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Lawyers with the Southern Coalition for Social Justice filed a federal lawsuit Tuesday challenging a new North Carolina elections law, saying it discriminates against young voters.
This is the third lawsuit challenging the multi-faceted law that, among other things, eliminates the three-day grace period for mail-in ballot returns and allows partisan observers to move more freely around polling locations.
Gov. Roy Cooper, a Democrat, vetoed Senate Bill 747, but the legislature overrode his veto last week with party line votes in the House and Senate. Republicans hold veto-proof majorities in both chambers. Republicans said the law helps boost confidence in elections.
The Southern Coalition for Social Justice is representing Democracy North Carolina, the North Carolina Black Alliance, and the League of Women Voters of North Carolina in their lawsuit challenging one of the law’s provisions. The law sets out new requirements for verifying addresses of people who use same-day registration. Same-day registration allows people during early voting periods to register and vote all in one trip to the polls.
Boards of election send mail to new registrants as a way to verify addresses.
Under the new law, if the postal service returns the first notice as undeliverable before the final count of votes, the voters’ registration will be canceled, and their ballots discounted.
The lawsuit says it’s not right to depend on prompt and accurate mail delivery when it comes to voting. Young voters move a lot. College students often change addresses every year, which is one of the reasons they may prefer same-day registration. Mail delivery on college campuses is not always straightforward, the lawsuit says.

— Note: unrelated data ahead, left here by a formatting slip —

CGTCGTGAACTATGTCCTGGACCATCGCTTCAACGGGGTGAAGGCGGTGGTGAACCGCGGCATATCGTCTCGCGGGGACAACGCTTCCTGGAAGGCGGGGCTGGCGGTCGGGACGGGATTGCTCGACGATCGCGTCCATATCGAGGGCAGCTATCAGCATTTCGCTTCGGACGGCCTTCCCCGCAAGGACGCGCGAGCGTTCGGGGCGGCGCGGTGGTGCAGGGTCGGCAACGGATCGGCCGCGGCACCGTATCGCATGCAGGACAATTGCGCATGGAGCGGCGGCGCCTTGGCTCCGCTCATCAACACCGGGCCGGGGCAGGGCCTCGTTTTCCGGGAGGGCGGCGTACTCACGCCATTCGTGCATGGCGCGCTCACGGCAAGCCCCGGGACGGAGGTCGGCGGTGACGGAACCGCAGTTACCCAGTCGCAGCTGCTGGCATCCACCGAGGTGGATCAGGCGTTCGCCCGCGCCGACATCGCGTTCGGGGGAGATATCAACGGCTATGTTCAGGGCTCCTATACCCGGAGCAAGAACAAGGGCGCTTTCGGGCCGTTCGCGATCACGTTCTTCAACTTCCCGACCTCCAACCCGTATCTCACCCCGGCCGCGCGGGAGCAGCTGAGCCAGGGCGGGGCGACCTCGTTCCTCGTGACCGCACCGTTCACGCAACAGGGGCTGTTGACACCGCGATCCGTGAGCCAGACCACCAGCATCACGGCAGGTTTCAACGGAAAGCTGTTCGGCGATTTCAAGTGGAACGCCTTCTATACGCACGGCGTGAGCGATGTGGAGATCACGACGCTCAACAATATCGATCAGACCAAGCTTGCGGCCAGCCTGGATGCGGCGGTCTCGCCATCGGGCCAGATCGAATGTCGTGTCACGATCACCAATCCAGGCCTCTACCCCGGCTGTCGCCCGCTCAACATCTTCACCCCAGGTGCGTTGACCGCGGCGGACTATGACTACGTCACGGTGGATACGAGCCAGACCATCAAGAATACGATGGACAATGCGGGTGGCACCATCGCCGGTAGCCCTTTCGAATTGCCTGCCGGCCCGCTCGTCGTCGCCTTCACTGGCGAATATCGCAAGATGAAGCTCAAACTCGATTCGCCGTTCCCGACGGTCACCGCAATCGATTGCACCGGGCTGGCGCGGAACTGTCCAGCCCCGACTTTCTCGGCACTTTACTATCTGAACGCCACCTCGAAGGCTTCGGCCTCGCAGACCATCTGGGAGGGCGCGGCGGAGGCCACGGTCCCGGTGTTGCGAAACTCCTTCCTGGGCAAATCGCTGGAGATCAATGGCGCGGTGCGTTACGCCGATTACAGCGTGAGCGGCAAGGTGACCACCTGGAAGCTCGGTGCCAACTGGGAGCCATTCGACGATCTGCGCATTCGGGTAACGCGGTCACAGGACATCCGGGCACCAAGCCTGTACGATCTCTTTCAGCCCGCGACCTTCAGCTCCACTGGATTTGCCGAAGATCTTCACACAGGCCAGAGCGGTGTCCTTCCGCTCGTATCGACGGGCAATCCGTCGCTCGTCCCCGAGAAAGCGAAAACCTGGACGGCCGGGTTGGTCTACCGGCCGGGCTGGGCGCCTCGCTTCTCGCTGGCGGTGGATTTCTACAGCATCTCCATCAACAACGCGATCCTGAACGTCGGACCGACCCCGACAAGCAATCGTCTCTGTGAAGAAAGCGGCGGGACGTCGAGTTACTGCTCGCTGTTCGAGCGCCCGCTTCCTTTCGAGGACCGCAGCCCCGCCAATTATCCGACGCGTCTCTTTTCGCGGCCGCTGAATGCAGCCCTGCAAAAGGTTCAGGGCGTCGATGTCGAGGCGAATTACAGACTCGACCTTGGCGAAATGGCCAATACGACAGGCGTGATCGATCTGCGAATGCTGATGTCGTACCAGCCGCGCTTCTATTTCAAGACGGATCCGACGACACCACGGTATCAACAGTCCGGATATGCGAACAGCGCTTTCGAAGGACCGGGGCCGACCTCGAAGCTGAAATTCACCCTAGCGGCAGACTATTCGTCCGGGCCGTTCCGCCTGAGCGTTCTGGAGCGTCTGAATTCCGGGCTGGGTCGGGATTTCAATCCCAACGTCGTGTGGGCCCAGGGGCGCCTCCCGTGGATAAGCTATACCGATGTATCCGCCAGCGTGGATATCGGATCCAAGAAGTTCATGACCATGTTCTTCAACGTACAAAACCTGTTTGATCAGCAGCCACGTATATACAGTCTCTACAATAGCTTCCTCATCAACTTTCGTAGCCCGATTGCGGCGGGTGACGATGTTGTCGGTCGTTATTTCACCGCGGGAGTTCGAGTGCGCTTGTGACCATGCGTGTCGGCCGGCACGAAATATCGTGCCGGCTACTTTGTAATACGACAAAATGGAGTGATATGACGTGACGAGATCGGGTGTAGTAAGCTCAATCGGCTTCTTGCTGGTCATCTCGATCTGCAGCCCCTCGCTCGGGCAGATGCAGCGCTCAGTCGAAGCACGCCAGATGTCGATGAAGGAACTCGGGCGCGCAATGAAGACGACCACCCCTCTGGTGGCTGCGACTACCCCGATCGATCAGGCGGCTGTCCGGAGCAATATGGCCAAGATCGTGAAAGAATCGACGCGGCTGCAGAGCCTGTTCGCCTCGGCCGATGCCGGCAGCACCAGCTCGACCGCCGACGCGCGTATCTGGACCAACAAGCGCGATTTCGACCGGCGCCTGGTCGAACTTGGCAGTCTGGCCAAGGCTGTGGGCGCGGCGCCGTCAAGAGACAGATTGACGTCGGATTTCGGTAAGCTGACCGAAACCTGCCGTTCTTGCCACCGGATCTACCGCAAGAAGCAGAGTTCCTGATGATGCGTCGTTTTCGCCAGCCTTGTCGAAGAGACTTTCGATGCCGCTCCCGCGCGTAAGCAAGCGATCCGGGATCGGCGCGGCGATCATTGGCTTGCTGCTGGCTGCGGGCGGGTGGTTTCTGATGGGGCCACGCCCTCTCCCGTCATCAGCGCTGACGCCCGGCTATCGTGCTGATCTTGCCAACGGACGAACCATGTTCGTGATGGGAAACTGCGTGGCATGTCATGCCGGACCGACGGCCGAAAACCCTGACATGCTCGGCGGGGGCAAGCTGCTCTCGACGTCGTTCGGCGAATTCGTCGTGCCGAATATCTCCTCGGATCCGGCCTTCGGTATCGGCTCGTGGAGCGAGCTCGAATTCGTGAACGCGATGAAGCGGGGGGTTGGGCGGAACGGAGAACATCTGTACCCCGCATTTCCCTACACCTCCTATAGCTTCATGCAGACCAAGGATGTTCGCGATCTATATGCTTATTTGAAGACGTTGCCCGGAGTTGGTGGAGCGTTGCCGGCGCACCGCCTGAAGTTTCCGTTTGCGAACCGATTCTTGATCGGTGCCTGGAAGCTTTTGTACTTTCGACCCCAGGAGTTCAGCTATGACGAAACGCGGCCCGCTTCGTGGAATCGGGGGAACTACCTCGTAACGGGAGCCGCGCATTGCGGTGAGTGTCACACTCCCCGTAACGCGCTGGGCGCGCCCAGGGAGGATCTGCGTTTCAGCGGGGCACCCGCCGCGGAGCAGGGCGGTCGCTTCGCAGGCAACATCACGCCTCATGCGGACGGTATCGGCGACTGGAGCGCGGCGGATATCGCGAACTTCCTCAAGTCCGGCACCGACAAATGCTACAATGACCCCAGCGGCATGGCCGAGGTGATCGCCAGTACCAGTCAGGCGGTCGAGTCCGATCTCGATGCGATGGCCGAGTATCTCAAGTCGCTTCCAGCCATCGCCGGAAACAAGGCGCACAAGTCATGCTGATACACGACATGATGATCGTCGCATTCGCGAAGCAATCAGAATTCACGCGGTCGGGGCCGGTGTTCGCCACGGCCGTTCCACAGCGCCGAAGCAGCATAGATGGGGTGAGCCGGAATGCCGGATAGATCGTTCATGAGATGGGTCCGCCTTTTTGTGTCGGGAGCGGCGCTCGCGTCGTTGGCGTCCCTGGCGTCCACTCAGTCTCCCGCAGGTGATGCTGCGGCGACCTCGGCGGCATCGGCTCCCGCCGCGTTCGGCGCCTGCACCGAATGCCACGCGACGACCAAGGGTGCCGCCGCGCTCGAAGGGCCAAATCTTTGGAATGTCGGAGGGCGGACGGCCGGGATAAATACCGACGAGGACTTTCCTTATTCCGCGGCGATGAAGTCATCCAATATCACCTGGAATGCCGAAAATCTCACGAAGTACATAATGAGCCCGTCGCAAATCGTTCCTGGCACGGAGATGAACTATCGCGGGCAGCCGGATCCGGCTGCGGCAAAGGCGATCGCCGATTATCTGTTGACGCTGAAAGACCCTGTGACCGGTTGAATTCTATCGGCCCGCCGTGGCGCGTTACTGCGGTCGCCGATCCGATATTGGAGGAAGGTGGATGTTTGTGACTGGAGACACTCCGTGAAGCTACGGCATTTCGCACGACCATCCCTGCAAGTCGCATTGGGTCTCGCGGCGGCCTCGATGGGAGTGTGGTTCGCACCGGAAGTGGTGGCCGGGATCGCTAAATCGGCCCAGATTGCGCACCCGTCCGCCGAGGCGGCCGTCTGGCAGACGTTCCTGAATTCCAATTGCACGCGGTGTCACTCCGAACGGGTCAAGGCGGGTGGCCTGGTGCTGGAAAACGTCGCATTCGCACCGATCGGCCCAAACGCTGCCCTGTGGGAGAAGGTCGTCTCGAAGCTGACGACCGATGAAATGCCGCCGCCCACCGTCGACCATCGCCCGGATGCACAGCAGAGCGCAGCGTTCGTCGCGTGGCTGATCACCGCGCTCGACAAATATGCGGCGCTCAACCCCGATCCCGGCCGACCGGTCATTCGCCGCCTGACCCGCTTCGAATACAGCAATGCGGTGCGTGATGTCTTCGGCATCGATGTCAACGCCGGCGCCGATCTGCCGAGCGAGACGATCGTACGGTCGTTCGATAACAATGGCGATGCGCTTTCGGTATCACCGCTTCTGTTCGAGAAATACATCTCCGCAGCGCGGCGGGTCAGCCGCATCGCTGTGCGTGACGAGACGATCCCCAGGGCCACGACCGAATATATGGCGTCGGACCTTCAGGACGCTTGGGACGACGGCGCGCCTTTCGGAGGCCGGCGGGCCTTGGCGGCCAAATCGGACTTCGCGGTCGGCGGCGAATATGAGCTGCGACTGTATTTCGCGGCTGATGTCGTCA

Young voters are the heaviest users of same-day registration, so they will be hardest hit by the law’s unfairness, the lawsuit says.
The lawsuit says young voters comprised nearly one-third of the voters who used same day registration in 2016, 2018, 2020 and 2022, even though they comprised less than 15% of voters overall.
The law makes young voters “second-class citizens whose ballots may not be counted through no fault of their own,” the lawsuit says.
The lawsuit says that the Republican-led legislature has a history of attempts to undermine youth voting. It refers to a speech that Cleta Mitchell, a lawyer who helped former President Trump try to overturn the 2020 election, delivered this year where she said it shouldn’t be easy for college students to vote. She mentioned North Carolina in that speech.
Vote Latino, the Watauga Voting Rights Task Force, Down Home North Carolina, and two individual voters filed a lawsuit last week challenging the same part of the law, NC Newsline reported. Attorneys associated with the Elias Law Group, who have represented Democratic voters in redistricting and elections lawsuits over the years, are representing them.
The Democratic National Committee and the state Democratic Party are also challenging the law in federal court.
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